In Dr Read's Oxbridge student days, he applied his energy and youthful charm to amateur dramatics. Invariably, he was cast as the villain - including, on one occasion, Othello's evil sidekick, Iago. Shakespeare was adept at making some of his other villains look like heroes. At Logica, Mr Read has turned what must have seemed (to his new colleagues at least) an almost villainous start, into a heroic performance.

software programmed for stunning growth

1969: Logica is founded in London by Philip Hughes, Len Taylor and Pat Coen

1970: Wins first major contract, worth pounds 100,000, for a computerised national hotel reservation system. Some 10 per cent of first-year turnover generated outside UK

1973: Turnover tops pounds 1m. Dutch office opened. Logica helps develop international funds transfer network for 200 banks in 13 countries

1975: Designs UNICOM - the world's first office word processing system. Study for Australian Post Office on future trends in data communication

1977: Completes a European Space Agency study of the satellites market. Logica Sweden and Logica US launched

1979: Helps implement CEEFAX, the pioneering TV system. Turnover exceeds pounds 10m

1981: Wins major contract for Dutch gas pipeline network

1983: Logica floated on the London Stock Exchange. Staff, now more than 1,000, own 40 per cent of company. Market values business at pounds 80m

1984: Logica begins working for Ford Motor on international communications. Logica Germany launched

1985: Logica Italy launched. New gas management system developed for British Gas. Staff now 2,000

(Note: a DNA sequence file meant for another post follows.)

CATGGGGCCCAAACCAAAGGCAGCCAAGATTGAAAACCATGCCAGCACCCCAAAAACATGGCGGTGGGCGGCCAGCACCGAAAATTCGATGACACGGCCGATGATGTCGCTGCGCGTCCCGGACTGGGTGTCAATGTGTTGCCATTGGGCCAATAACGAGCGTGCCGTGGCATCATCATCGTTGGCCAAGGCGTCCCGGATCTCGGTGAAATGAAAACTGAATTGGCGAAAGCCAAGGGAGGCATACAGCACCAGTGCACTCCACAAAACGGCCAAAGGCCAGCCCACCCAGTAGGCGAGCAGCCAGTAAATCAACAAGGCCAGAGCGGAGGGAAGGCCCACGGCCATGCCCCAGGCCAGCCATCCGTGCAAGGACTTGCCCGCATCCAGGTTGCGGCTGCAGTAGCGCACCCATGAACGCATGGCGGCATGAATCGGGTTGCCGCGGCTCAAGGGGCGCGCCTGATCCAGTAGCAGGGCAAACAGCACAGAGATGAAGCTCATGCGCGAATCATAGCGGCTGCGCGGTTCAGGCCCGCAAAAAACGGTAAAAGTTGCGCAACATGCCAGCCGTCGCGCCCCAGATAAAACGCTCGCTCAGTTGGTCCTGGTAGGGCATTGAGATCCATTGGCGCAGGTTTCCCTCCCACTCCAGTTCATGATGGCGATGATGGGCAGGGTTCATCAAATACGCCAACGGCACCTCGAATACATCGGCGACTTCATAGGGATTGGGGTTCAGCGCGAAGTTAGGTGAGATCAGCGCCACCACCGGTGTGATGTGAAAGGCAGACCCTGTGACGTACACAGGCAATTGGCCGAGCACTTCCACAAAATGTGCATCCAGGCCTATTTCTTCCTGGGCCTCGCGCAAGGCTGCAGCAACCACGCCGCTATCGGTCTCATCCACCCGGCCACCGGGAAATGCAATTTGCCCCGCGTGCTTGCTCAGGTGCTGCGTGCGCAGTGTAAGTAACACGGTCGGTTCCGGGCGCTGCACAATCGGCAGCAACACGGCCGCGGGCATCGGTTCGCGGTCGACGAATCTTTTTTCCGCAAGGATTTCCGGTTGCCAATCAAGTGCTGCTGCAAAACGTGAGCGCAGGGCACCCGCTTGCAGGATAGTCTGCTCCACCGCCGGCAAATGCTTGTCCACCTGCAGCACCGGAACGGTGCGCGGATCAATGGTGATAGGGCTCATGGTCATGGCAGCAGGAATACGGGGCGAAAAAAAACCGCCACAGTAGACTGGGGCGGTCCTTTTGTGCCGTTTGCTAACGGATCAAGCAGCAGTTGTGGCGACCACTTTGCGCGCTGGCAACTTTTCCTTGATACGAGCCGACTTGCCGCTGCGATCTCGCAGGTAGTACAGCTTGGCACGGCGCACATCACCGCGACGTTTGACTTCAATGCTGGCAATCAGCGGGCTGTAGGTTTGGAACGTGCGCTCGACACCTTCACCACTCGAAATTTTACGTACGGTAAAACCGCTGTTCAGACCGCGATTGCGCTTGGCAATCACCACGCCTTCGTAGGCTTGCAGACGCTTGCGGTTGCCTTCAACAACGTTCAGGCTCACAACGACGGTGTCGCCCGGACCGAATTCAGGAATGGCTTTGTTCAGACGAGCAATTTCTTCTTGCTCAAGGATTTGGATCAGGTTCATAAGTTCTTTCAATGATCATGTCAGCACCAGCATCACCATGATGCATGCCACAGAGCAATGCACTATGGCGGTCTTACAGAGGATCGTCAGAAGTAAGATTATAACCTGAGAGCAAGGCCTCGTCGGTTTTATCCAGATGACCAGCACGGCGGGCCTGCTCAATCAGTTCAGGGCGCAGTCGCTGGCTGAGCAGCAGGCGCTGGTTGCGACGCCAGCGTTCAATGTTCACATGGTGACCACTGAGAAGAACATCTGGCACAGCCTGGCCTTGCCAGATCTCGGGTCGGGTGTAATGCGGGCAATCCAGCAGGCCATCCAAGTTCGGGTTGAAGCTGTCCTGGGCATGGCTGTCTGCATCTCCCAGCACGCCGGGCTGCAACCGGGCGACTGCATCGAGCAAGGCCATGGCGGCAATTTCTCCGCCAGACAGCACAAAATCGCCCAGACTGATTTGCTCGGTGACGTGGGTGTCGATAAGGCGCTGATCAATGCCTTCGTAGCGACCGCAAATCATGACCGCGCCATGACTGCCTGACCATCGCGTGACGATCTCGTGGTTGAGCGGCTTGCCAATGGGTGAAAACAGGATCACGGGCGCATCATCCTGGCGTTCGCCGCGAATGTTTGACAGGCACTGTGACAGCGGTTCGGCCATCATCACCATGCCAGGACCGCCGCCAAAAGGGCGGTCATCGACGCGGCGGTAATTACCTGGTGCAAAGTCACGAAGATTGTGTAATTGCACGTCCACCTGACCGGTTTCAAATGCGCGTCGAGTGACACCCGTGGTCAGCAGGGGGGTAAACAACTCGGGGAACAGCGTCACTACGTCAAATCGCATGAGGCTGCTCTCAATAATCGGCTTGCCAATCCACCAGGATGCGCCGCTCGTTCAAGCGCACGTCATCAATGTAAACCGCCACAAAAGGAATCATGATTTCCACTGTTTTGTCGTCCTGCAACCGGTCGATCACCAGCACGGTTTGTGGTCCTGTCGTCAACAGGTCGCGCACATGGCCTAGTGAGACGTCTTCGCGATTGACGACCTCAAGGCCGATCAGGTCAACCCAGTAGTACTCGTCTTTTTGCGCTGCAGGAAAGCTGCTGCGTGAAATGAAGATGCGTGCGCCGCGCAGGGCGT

1986: European Space Agency Giotto satellite encounters Halley's comet with aid of Logica software

1987: Turnover exceeds pounds 100m, staff now more than 3,000. Wins Europe's biggest research contract in speech technology

1988: Logica Malaysia launched

1989: Advanced Image Processor Terminal developed for MoD

1990: Founders Philip Hughes and Len Taylor give up day-to-day control

1992: Turnover reaches pounds 180m. Logica starts work on advanced water network management systems in Australia

1993: Dr Martin Read appointed chief executive. Market value of business at the time pounds 130m

1994: Logica acquires Synercom USA. Develops software infrastructure for US telecoms group Ameritech to deliver interactive multimedia services

1995: Develops realtime travel information services for the Scandinavian market. Delivers a new numbering system for Dutch national telephone network. Helps centralise Ford purchasing systems. Logica offices launched in Eastern Europe and Middle East. Market cap of the business reaches pounds 230m

1996: Market value of the company nearly doubles during the year to more than pounds 400m. Makes a major expansion in France by acquisition of Axime Ingenierie with 4,000 staff

1997: Market value jumps to pounds 1.4bn. Staff numbers go up to 5,000 and turnover reaches pounds 335m. Office launched in India. Aldison (Eire) acquired. By the end of the year, half of staff and half sales are located outside the UK. A new funds transfer system is developed for Saudis

1998: Logica makes a string of overseas acquisitions in France, Belgium, Holland, the Czech Republic and the US. Year-end value of the company is pounds 2.17bn

1999: Logica wins contracts for Japanese mobile market. Acquires Team 121 software company for pounds 74.5m. Completes the programme of an international messaging infrastructure for SmithKline Beecham